By Gene Cherry
(Reuters) – Usain Bolt has some advice for speedy Kansas City Chiefs wide receiver Tyreek Hill: Forget trying to make the U.S. team for the Tokyo Olympics.
“No chance,” the retired 100 and 200 metres world record holder told NBCSports.com when asked about Hill’s stated quest.
While Hill, perhaps the fastest man in the National Football League, may have run quality sprint times in high school that were non-wind assisted (10.19 seconds in 100 metres, 20.14 in 200) eight years ago, Bolt pointed out the 25-year-old would need to run the 200 metres three times over three days at June’s U.S. Olympic trials in Eugene, Oregon.
“A lot of people think it’s about one-off runs, but it’s rounds that really show who you are and the amount of work you do,” Bolt said. “So I think no, he wouldn’t make the team.”
Hill also would need to run a lot faster. The final automatic qualifiers for the U.S. Rio Olympic team, the third place finishers at the 2016 trials, clocked 9.98 seconds in the 100m and 20.00 seconds in the 200.
Just to qualify for the 2020 trials Hill would need to run 10.05 in the 100m or 20.24 in the 200m.
Bolt also had some thoughts on who would be the sprint winners at Tokyo.
“From my standpoint right now, Christian Coleman has got the Olympics (100m) won already,” Bolt said of the U.S. world champion. “He’s fearless. He’s really fearless.”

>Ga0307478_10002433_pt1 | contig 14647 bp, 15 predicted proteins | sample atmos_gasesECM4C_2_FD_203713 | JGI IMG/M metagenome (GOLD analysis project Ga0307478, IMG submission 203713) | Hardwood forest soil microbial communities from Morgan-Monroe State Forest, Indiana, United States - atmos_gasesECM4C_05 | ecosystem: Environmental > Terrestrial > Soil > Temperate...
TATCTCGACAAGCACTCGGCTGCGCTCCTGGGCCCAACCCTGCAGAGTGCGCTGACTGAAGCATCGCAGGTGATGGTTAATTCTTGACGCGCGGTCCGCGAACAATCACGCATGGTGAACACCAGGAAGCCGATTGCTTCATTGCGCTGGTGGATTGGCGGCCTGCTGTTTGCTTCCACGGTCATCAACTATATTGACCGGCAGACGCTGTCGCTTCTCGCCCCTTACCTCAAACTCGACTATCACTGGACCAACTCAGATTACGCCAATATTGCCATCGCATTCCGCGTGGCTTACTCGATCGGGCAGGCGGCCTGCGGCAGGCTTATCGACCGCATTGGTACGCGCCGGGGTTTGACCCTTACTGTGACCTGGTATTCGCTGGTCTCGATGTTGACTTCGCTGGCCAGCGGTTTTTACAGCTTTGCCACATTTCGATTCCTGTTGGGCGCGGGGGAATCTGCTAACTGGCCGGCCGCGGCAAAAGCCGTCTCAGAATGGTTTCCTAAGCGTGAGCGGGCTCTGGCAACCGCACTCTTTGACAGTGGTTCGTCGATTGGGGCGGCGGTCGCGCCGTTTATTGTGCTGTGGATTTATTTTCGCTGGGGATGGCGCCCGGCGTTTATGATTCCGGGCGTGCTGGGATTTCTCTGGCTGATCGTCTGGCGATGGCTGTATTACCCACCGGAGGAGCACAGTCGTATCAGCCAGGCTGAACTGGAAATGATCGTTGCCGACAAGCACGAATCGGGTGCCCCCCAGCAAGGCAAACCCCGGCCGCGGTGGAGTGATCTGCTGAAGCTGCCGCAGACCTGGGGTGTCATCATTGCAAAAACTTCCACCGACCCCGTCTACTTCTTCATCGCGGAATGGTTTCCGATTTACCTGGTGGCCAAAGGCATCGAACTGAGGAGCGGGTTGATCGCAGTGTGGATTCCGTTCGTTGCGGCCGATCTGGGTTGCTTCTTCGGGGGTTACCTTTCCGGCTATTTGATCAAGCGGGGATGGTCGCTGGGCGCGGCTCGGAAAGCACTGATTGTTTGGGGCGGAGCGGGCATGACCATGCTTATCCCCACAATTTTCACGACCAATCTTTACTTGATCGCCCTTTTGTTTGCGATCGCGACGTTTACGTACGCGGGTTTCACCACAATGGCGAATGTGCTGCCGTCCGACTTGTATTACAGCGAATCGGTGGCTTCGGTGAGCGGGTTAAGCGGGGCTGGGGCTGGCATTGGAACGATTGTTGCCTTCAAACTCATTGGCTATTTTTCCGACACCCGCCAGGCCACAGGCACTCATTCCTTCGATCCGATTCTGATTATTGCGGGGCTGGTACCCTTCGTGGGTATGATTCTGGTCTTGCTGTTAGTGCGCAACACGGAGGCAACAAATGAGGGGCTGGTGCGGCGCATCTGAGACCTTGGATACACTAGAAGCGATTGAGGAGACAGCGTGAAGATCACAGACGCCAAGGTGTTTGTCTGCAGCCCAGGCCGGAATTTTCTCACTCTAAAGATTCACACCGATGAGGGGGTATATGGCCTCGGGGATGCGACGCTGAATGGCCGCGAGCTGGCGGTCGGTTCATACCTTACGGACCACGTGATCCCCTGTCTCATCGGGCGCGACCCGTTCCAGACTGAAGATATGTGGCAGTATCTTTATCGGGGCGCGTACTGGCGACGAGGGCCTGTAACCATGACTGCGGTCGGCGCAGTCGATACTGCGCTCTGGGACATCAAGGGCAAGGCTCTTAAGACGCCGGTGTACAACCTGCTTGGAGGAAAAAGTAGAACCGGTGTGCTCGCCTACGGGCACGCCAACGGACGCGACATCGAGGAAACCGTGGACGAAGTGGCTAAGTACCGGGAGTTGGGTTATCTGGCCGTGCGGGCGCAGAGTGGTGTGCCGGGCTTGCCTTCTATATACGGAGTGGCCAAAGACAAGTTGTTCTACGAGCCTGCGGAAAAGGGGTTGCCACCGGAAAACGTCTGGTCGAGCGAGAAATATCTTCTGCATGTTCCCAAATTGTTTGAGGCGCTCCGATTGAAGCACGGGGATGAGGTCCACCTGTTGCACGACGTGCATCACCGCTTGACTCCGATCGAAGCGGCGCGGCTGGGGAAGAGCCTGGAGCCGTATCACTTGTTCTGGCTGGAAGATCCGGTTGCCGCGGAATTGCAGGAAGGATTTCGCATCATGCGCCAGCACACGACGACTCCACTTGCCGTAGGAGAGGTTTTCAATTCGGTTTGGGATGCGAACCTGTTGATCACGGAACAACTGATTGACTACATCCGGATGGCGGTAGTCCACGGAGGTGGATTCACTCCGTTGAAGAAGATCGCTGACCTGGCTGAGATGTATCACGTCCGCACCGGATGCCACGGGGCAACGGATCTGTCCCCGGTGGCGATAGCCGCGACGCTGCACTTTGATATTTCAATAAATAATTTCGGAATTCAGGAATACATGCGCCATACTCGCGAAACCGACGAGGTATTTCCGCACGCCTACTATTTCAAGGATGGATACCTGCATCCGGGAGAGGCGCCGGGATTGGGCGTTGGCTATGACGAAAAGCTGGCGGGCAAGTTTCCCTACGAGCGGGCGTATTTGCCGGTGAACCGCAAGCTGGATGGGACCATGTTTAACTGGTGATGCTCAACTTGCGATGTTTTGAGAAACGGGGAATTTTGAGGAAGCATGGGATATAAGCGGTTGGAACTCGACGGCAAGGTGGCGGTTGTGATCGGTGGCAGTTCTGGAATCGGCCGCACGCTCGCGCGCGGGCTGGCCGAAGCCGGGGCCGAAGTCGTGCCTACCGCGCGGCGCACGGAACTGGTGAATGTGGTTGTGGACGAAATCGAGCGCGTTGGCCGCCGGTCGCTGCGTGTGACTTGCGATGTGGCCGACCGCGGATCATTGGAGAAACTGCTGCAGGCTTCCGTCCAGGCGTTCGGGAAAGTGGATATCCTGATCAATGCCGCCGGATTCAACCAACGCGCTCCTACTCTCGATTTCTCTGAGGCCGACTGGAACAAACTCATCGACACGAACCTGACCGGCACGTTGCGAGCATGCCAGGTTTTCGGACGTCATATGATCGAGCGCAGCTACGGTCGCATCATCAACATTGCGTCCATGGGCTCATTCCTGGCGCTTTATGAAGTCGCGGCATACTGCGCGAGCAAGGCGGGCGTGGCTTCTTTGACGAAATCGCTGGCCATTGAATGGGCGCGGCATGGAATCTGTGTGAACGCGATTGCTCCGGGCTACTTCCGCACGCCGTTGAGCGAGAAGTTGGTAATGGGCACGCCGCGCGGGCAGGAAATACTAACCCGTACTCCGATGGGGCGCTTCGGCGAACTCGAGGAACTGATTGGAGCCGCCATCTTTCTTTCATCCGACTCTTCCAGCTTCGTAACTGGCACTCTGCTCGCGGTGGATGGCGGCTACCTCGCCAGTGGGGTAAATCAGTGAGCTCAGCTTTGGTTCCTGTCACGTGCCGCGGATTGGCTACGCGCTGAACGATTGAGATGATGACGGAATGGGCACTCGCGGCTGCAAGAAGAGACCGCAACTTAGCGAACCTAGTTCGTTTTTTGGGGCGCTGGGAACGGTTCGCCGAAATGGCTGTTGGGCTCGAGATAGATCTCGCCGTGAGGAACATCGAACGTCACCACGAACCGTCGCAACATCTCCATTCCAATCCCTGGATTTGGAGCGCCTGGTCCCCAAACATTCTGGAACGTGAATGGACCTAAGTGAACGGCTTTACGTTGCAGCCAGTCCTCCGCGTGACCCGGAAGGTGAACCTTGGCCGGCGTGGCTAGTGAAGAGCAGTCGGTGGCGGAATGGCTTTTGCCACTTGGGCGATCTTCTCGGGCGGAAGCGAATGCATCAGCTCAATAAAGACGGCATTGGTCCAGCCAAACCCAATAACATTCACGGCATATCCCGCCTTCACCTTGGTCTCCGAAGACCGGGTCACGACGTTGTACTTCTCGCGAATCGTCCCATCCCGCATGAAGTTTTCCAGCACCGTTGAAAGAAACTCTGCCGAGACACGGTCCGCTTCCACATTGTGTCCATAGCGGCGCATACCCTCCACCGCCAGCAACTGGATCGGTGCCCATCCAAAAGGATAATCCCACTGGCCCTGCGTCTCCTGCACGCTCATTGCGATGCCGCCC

If he does, Coleman would be the first American man to win the event since Justin Gatlin in 2004. The last three titles have gone to Jamaican Bolt.
Bolt was not as certain about the 200m winner.
While American world champion Noah Lyles is the odds-on favorite, Bolt was hesitant to crown him the gold medallist.
“I think (Lyles) could be beaten,” Bolt said. “In a one-off run, no. But through the rounds, he kind of didn’t impress me as much.”
Bolt also offered a tip of the hat to world silver medallist Gatlin, who at age 38 will be seeking to make the U.S. 100m team.
Gatlin beat Bolt to the 2017 world 100m title but the American has long been a controversial figure in the sport after serving two doping bans.
“My greatest competitor was Justin Gatlin,” the Jamaican said. “For the last five years of my career, he kept me on my toes, and I will always respect him for that.”
(Reporting by Gene Cherry in Raleigh, North Carolina, editing by Pritha Sarkar)